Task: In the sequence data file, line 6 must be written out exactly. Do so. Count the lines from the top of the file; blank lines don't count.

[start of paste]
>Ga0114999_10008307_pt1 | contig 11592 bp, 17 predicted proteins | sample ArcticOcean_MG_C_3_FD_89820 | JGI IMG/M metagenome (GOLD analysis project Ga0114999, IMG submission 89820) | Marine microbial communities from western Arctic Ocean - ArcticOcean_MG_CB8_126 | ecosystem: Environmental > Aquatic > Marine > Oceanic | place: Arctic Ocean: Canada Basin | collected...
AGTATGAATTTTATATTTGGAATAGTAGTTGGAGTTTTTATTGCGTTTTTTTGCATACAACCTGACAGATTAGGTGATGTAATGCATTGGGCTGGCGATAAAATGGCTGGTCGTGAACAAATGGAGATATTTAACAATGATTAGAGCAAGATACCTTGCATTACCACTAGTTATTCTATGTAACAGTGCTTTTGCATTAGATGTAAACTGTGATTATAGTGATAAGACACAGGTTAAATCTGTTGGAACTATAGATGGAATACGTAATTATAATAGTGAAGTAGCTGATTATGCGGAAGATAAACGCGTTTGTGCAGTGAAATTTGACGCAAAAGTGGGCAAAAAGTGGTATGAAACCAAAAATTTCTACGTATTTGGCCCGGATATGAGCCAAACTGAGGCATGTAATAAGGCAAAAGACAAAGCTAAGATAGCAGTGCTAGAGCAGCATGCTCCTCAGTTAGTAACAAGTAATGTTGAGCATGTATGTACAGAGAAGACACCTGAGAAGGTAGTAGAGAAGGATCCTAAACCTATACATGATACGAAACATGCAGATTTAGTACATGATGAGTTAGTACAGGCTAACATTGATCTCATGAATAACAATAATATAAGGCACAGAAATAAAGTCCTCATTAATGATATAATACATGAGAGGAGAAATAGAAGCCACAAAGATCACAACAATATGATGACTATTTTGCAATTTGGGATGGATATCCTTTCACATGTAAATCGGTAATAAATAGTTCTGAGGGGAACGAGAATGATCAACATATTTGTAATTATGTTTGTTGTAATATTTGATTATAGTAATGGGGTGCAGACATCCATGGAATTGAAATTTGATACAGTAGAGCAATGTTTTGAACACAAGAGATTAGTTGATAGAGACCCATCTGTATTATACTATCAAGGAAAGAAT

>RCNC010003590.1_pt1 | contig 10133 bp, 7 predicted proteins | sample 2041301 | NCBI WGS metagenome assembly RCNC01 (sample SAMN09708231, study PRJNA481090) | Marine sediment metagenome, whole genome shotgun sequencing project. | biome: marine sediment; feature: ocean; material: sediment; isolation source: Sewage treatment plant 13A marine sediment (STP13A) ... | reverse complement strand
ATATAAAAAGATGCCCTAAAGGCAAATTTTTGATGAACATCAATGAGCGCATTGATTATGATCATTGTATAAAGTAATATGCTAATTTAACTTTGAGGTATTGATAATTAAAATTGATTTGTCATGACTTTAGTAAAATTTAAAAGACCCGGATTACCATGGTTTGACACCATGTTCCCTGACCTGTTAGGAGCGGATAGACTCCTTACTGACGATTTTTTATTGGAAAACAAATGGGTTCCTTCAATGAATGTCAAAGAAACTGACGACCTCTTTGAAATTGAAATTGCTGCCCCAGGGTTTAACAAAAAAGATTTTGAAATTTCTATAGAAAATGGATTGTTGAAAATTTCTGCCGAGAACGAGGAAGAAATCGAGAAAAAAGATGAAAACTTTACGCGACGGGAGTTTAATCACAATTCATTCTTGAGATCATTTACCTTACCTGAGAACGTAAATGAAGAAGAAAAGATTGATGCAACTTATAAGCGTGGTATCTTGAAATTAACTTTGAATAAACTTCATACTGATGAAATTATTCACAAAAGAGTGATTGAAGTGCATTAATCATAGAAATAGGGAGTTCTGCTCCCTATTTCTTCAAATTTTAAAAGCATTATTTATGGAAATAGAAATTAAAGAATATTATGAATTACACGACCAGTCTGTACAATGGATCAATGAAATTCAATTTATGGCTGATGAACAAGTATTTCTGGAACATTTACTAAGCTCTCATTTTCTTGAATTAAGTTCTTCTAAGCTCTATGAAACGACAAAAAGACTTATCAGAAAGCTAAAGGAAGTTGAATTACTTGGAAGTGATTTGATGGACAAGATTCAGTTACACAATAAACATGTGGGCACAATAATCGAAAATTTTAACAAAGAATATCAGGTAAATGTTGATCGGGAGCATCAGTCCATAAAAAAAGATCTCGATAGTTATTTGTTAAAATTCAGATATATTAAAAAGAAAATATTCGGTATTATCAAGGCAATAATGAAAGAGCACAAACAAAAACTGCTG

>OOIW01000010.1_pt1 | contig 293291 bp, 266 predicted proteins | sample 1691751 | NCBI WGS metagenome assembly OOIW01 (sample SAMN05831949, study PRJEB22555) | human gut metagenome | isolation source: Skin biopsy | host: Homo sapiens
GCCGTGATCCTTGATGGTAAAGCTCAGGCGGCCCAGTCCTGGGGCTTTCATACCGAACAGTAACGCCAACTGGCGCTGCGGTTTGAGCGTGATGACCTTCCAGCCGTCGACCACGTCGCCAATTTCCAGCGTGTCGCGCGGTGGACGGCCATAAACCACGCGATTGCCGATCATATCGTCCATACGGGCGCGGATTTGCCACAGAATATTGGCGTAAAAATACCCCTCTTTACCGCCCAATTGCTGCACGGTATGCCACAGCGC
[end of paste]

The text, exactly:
GCCGTGATCCTTGATGGTAAAGCTCAGGCGGCCCAGTCCTGGGGCTTTCATACCGAACAGTAACGCCAACTGGCGCTGCGGTTTGAGCGTGATGACCTTCCAGCCGTCGACCACGTCGCCAATTTCCAGCGTGTCGCGCGGTGGACGGCCATAAACCACGCGATTGCCGATCATATCGTCCATACGGGCGCGGATTTGCCACAGAATATTGGCGTAAAAATACCCCTCTTTACCGCCCAATTGCTGCACGGTATGCCACAGCGC